I asked if there was another example, and here one is.abominable, a. (and adv.)[...In med.L. and OFr., and in Eng. from Wyclif to 17th c., regularly spelt abhominable, and explained as ab homine, quasi ‘away from man, inhuman, beastly,’ a derivation which influenced the use and has permanently affected the meaning of the word. No … Continue reading Snowmen and otherwise
An absolutely fascinating article on the way praise for children can actually be harmful to their self-esteem, and their willingness and ability to try new things and persevere. It seems that good, old-fashioned emphasis on effort and not giving up is much more valuable for kids. (And probably for adults, too.)And the results aren't minuscule. … Continue reading I really like the fact that you read each post thoroughly.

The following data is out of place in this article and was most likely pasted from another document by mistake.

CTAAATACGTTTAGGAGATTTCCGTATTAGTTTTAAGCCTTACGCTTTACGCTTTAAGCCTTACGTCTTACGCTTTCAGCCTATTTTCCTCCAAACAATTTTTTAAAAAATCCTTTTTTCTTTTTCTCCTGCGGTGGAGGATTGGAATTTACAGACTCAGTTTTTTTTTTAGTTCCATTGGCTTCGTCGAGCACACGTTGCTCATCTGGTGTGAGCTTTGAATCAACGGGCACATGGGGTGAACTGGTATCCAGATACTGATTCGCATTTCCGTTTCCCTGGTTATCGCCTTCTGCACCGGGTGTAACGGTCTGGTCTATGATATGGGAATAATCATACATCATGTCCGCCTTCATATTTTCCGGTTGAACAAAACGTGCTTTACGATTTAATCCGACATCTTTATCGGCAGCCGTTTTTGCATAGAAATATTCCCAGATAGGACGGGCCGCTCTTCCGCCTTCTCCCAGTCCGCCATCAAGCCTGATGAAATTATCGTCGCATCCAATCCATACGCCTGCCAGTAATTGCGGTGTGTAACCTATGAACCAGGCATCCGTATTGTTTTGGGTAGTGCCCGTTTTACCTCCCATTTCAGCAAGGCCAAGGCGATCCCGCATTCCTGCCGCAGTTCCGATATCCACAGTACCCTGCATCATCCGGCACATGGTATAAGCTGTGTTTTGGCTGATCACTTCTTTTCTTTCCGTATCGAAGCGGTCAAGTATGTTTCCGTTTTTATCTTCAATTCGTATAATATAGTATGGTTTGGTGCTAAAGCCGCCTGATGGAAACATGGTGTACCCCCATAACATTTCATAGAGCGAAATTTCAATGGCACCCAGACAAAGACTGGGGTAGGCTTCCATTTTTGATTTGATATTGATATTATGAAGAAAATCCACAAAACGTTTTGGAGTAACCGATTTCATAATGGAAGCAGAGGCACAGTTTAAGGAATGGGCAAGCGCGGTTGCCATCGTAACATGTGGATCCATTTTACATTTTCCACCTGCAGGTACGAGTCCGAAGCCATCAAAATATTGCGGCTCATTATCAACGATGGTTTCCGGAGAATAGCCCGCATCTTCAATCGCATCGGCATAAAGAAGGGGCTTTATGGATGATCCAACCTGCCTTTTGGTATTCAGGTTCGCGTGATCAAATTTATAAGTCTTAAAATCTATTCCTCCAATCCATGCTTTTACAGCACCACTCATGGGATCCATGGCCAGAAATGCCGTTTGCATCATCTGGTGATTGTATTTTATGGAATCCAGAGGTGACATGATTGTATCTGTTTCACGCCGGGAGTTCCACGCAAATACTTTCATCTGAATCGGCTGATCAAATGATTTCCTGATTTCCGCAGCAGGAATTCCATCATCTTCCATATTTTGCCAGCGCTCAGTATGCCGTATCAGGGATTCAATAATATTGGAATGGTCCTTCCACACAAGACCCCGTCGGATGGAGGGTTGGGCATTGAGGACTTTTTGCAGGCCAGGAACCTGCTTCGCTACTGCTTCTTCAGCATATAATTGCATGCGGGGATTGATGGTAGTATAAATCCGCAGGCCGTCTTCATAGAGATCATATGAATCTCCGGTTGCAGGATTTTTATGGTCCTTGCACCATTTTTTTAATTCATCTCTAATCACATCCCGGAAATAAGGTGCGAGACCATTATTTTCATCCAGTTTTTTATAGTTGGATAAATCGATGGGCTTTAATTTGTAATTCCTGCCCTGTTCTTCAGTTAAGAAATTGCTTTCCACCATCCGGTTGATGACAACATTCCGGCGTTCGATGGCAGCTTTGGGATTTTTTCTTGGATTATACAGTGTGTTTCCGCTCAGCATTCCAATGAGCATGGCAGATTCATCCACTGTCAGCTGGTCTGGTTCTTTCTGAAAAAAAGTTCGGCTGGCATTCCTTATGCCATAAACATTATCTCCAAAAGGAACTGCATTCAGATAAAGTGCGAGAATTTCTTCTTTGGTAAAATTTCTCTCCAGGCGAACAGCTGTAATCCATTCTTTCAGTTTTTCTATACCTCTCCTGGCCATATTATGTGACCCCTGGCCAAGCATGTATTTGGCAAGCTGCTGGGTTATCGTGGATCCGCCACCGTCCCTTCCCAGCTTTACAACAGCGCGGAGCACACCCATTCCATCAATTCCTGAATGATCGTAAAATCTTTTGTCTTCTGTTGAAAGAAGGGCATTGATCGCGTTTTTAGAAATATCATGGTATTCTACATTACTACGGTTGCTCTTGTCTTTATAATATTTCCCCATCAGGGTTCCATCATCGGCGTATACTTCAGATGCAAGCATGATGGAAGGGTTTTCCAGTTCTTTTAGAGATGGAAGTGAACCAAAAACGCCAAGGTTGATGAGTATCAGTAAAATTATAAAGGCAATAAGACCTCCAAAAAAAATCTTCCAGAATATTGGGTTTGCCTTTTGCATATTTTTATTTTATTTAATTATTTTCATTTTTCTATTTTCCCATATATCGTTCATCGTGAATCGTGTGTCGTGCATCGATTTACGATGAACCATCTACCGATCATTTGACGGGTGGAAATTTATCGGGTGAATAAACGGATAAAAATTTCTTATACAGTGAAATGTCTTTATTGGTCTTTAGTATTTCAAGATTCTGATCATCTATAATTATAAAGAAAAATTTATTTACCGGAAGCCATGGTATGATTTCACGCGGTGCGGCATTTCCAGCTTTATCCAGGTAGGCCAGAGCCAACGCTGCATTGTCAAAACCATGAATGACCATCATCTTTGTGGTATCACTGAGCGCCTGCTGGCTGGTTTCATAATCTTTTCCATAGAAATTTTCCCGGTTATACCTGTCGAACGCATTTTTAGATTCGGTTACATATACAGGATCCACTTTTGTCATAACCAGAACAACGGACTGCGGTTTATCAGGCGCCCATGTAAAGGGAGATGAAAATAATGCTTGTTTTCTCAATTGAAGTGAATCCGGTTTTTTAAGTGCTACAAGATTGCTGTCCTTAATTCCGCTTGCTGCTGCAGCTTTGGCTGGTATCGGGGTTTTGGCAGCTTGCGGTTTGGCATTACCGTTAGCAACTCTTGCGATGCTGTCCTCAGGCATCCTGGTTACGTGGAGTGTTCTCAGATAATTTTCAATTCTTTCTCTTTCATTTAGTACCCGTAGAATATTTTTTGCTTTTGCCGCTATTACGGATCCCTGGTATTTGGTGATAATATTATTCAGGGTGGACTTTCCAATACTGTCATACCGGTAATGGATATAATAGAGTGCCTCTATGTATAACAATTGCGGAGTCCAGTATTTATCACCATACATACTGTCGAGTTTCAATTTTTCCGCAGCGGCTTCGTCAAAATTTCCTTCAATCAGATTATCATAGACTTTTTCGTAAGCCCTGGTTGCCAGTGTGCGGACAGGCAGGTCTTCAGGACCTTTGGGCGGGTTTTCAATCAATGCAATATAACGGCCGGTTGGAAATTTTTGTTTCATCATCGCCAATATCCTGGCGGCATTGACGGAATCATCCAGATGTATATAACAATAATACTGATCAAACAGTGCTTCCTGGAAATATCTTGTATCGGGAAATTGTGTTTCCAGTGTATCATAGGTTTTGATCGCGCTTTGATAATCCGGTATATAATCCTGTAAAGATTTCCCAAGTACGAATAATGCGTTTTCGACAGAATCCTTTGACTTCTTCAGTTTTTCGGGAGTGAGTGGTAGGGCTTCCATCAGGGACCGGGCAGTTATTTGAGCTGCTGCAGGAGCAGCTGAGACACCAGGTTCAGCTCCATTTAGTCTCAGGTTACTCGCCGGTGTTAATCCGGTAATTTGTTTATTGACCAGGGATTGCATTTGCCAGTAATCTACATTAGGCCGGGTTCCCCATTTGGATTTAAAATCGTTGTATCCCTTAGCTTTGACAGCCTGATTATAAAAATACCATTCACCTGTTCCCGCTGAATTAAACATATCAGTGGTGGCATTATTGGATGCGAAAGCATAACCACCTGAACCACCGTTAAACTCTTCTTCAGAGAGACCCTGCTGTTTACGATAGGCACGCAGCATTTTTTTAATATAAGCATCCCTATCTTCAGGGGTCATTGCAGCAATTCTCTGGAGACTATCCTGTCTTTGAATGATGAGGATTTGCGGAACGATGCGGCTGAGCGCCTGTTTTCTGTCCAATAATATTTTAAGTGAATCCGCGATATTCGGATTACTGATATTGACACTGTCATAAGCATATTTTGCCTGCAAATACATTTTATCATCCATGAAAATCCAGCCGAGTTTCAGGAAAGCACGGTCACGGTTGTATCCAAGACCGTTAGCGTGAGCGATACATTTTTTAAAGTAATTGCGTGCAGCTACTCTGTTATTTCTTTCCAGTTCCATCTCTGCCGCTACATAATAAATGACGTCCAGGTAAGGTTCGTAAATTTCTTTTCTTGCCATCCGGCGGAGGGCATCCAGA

How does one read? And, more to the point, perhaps, how should one read? A quick stab at answering the question is that it really doesn't matter too much if we don't read everything that we "ought" to read, as long as we take a stab at it and see if the book "takes" or … Continue reading To read or not to read
This is an example (via AL Daily)of the irritating kind of atheist. He at once combines snobbishness, condescension and hostility and dispenses it with a dismissive and patronising tone. His arguments against faith are childish and weak and his apparent inability to argue from his opponent's viewpoint will cripple him anytime he tries to convince. … Continue reading Atheist Irritation